This letter is in response to several incorrect statements in an article published in The State News Housing Guide, titled Damages charges can be prevented, minimized (SN 2/23). It is true that tenants have an obligation to not cause damages to a rental unit before terminating the tenancy. A security deposit is a form of an insurance policy that provides some recourse for a landlord if a tenant causes damage to a unit. However, many tenants are unfamiliar with their legal rights. Consequently, a few points need to be clarified.
The article incorrectly states that a security deposit can be used to cover damages relating to the “wear and tear of an apartment.” According to Michigan statute, a security deposit can be used for actual damages that are the “direct result of conduct not reasonably expected in the normal course of habitation of a dwelling.” A landlord cannot use a security deposit to cover “wear and tear.” Furniture, appliances and carpet wear out after a while just from being used. So, a tenant should not be responsible for paying to replace living room carpet that has become worn due to normal traffic. The same tenant, however, could be responsible for paying to replace the carpet if it is torn or stained with paint, for example. Tenants should be aware that landlords cannot apply their security deposits to normal “wear and tear” as indicated in the article.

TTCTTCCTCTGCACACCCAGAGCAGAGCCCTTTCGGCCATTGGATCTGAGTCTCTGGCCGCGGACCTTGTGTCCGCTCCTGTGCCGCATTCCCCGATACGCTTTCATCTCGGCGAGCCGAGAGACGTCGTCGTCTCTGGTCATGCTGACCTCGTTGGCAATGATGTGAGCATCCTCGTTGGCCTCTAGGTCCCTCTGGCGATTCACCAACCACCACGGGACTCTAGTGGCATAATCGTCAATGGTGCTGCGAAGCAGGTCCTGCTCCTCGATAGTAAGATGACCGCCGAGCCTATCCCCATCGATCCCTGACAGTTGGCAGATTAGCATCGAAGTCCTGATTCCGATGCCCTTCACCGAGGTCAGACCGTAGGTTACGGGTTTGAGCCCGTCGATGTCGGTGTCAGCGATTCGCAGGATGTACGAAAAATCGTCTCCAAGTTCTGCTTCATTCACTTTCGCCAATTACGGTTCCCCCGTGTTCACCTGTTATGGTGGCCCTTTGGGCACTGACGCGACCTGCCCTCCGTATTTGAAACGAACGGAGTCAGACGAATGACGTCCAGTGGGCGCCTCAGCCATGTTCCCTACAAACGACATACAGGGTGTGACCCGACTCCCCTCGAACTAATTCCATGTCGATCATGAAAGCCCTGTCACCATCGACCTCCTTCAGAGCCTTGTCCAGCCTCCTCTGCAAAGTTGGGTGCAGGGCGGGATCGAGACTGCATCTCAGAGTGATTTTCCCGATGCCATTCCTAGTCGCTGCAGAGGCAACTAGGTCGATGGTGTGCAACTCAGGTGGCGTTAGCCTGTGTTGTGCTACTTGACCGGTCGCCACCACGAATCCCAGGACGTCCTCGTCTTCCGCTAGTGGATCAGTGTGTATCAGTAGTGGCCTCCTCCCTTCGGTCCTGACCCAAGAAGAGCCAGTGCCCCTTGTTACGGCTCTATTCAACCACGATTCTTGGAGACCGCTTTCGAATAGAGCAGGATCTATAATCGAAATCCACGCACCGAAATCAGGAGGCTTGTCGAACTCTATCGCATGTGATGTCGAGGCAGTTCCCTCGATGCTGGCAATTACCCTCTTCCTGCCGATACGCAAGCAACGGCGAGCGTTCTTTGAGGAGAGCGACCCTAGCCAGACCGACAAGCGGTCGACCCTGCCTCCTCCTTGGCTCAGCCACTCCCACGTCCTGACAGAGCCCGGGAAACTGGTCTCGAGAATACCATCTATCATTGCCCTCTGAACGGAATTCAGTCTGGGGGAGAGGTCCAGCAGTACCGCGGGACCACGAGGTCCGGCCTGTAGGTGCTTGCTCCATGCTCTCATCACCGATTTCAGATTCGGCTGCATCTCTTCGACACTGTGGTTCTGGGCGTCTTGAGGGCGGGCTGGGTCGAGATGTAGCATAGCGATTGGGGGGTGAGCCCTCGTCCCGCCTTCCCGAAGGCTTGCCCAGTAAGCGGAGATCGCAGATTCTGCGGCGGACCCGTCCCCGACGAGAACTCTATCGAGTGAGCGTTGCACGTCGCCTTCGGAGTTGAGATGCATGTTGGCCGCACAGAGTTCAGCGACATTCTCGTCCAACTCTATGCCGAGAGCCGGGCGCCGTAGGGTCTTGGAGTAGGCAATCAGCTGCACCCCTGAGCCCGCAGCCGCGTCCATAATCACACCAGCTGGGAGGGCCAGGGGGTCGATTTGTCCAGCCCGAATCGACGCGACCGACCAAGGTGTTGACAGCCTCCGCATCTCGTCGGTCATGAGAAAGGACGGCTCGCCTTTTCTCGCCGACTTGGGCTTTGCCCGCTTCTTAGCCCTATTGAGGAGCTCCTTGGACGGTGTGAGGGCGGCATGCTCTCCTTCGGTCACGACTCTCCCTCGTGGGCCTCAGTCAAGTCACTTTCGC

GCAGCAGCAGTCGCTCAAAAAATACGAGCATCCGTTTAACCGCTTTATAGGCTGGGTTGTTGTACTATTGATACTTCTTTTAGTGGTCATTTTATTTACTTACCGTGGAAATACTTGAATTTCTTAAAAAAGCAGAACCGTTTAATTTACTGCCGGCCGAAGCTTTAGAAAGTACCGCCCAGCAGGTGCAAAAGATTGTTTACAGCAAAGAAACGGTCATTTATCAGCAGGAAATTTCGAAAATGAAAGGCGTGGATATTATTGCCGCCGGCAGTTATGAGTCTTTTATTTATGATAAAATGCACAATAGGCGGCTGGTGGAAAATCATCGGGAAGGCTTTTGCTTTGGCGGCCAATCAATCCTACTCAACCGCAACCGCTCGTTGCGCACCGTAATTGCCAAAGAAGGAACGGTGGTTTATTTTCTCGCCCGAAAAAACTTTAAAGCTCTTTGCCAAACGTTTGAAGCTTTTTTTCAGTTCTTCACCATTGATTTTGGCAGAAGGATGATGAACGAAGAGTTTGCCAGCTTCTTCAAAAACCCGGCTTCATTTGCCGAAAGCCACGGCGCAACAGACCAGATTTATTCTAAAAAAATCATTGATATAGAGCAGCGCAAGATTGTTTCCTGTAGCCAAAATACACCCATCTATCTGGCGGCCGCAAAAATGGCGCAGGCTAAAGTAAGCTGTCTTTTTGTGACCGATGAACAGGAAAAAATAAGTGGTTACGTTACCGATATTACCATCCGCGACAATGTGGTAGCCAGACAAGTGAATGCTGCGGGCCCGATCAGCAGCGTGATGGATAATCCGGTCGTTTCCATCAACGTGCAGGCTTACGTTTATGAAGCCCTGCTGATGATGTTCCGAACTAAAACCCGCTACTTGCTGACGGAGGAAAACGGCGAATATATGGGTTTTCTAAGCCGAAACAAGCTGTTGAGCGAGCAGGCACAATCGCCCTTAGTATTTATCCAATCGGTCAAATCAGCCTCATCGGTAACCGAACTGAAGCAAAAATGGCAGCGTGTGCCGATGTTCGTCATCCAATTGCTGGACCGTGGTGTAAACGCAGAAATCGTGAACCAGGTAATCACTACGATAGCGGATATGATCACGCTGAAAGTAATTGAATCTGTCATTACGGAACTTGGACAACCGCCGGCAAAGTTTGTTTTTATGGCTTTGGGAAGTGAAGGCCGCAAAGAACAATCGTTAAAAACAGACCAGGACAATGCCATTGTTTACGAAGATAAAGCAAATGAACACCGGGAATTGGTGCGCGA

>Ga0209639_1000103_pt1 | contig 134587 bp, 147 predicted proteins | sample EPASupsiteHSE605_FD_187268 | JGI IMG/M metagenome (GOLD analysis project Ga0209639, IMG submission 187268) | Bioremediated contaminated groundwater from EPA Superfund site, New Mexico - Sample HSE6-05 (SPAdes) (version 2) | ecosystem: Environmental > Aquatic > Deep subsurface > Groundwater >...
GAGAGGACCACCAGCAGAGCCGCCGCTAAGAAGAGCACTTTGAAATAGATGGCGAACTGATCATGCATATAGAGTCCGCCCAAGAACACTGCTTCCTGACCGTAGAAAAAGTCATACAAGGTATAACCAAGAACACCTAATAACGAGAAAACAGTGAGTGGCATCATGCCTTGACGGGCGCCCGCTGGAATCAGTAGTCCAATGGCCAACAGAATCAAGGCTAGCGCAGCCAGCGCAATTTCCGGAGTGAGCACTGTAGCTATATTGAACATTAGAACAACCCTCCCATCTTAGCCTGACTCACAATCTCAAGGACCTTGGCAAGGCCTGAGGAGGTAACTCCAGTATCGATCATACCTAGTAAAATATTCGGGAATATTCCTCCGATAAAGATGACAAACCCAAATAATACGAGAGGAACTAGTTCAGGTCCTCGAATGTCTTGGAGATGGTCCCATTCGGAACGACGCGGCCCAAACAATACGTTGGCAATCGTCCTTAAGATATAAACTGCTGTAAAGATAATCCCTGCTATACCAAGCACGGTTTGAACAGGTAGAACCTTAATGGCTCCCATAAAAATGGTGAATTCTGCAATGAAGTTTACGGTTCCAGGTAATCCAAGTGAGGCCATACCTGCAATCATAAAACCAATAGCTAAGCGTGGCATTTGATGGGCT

The article also states, “If a resident has a question about any damages before they move out they can schedule a walk through with a manager or even request to see what the damages would cost them.” The author of the article fails to follow up with the fact that the security deposit belongs to the tenant. According to Michigan law, generally speaking, the landlord is required to return the deposit, or send a list of the claimed damages and the deposit balance, within 30 days of the termination of tenancy. The tenant does not have to request anything; the landlord is statutorily required to follow this procedure. Failure of the landlord to comply constitutes an acceptance by the landlord that there are no damages. The landlord therefore surrenders any right to keep the tenant’s security deposit. Tenants should be aware that landlords have this obligation.
The article perpetuates a lack of education in the landlord-tenant relationship by not clarifying that tenants have legal rights. It is important to become familiar with the obligations of both parties imposed by Michigan statutes. Fortunately, there are resources. For instance, the MSU College of Law Rental Housing Clinic is dedicated to educating members of the community and providing legal services in landlord-tenant disputes. Student clinicians provide a free service that should not be overlooked by injured parties. Resident student clinicians educated in rental housing law can be contacted at (517) 336-8088, ext. 20, or at firstname.lastname@example.org.
2L student clinician
MSU COL Rental Housing Clinic
second-year law student